STAGE COMBAT, UNARMED: Roger Bartlett
Nick Hern Books (NHB)
Review: Alexander Ray Edser, 22 09 16
Characters often do terrible things; here’s how to make them more terrible, and have safe fun.
Here’s a really useful book. It’s simple, easy to read, and totally practical.
Whenever I’ve worked on productions that have fights in them, I’m always amazed at how effective actors with fight directors can make them look. They often look so real I never cease to be worried that the actors will get hurt. Actors, as long as they are careful, never seem to worry about this and enter into fights usually with vigour and glee. This book concentrates on unarmed combat—and I never knew there were so many types.
Before Bartlett sets out anything in this book he stresses that you must work safely. He stresses it more than once. And he clearly sets out general rules for safety and special ones for particular kinds of combat.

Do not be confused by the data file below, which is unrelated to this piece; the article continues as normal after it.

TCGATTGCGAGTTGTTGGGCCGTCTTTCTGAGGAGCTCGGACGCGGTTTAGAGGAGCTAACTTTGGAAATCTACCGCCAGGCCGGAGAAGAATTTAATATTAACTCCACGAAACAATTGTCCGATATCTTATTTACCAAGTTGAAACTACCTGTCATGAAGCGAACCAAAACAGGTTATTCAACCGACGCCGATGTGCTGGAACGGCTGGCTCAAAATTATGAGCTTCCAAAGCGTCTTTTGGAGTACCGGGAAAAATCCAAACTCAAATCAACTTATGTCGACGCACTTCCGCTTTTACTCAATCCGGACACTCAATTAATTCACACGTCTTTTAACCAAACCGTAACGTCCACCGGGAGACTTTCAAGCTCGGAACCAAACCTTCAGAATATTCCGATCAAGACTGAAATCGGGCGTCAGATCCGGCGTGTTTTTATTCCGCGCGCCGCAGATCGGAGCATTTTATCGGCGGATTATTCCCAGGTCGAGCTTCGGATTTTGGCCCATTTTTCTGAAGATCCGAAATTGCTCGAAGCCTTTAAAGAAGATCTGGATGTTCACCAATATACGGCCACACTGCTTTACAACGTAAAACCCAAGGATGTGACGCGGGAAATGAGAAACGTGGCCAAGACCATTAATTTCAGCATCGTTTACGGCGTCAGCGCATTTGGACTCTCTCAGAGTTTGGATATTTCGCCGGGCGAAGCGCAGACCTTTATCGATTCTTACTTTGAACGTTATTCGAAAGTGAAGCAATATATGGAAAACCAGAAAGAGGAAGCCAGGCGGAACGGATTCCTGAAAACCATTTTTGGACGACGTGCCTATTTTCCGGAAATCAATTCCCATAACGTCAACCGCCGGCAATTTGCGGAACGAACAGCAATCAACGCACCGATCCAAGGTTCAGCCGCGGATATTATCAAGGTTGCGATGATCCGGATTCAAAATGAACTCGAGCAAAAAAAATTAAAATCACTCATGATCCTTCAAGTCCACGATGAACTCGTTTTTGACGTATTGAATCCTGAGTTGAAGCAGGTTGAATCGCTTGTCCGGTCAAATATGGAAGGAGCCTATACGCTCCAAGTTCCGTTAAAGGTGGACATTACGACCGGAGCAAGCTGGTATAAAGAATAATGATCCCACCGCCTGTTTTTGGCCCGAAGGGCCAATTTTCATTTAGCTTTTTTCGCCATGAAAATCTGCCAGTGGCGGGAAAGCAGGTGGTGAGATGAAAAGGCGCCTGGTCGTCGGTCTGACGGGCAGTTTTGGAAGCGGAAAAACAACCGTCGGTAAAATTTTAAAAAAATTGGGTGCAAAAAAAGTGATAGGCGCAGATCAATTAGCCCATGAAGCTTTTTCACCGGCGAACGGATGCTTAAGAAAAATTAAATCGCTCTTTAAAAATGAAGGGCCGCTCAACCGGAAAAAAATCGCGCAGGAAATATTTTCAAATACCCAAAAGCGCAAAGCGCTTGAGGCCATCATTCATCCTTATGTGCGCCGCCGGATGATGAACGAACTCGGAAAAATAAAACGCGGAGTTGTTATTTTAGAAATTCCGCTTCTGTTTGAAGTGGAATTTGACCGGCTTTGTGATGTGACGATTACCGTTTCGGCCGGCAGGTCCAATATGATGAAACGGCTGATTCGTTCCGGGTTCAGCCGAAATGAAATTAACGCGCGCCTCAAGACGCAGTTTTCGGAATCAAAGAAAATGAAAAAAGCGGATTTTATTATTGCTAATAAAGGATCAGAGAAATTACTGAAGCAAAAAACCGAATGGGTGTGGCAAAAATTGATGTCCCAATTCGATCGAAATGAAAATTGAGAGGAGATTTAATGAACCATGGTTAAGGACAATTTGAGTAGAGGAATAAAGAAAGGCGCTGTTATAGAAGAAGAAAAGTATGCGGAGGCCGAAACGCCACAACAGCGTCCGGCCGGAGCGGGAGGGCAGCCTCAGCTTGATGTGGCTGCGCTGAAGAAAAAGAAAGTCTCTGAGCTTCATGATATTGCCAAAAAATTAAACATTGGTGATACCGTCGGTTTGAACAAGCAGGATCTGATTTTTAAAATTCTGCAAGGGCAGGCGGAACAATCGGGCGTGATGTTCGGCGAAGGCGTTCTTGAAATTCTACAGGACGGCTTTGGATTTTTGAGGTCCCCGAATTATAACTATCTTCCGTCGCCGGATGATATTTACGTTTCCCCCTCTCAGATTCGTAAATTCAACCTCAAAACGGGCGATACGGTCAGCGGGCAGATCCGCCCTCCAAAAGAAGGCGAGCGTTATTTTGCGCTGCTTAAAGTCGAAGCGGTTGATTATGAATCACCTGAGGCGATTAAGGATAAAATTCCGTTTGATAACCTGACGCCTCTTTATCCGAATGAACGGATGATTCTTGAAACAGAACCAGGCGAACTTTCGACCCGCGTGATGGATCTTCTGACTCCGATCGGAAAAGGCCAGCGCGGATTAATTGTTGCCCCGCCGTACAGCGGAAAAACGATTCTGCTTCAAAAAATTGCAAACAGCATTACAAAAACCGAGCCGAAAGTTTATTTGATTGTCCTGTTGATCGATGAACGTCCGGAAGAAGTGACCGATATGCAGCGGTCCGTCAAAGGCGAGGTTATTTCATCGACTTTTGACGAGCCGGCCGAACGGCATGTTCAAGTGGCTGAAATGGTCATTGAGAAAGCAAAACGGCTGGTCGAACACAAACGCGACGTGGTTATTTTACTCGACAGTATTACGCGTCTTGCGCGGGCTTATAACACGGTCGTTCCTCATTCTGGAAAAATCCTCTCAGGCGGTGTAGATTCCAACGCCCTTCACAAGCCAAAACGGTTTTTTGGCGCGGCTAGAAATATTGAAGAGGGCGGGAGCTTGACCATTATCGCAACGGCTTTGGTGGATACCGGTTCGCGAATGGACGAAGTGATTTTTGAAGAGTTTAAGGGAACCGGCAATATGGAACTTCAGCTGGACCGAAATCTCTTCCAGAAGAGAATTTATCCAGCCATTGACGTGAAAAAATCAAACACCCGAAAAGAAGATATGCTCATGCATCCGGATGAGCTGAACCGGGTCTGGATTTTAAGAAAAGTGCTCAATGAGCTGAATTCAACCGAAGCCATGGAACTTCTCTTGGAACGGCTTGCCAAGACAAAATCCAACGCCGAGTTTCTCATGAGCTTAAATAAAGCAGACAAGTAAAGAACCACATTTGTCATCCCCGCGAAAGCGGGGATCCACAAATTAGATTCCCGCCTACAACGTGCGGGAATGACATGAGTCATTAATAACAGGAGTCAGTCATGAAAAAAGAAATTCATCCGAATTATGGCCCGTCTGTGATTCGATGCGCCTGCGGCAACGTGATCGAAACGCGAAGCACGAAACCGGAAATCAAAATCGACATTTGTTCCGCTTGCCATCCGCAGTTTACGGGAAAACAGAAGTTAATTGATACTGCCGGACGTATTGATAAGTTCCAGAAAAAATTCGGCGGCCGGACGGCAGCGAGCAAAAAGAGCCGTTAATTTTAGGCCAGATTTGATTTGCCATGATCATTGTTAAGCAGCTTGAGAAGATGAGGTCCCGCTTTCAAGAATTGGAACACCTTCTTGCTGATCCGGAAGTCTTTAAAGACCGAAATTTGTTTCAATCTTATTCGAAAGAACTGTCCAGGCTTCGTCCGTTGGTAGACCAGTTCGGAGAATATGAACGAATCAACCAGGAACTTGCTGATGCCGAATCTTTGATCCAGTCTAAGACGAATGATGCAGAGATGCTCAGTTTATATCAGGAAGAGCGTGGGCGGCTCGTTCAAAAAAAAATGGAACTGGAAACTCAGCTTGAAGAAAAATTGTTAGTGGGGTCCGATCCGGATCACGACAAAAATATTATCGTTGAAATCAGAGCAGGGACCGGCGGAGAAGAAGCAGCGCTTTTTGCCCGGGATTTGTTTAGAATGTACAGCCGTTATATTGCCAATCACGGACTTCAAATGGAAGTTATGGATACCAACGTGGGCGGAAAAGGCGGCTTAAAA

Bartlett covers a vast array of attacks. Surprisingly, and somewhat deliciously, he begins with the Strangle, from in front and from behind. He then covers slaps, kicks, punches, pushes, jabs and many more. Each is covered in detail so, for instance, there’s the upstage/downstage slap, and the profile slap.
Whatever move Bartlett covers he sets out safety rules, the aggressor’s move, suggests the victim’s response and shows how the victim must be actively involved in each movement. He explains how to enhance the move with sound and precisely sets out the difference for combat between objective and intention (which are often the same in acting, but not in combat.)
A final chapter explains how to act the pain that goes with an attack. Elsewhere, though, he explains how the actor can avoid pain to themselves by falling both effectively and appropriately.
Reading through this combat manual it is clear that the content offers more than safe and effective ways to fight; it offers opportunities that may not have been thought of. In other words, actors can select and invent to be even more creative, and enjoy their result even more. Bartlett never forgets what he’s doing, though; he frequently moves the actor on from their reaction, to the character’s reaction.
The book is accompanied by a series of videos. These are short and filmed in a rehearsal type situation. They are fast moving and show, above all else, how truly disturbing the effects, properly achieved, are.
Actors and directors . . . enjoy!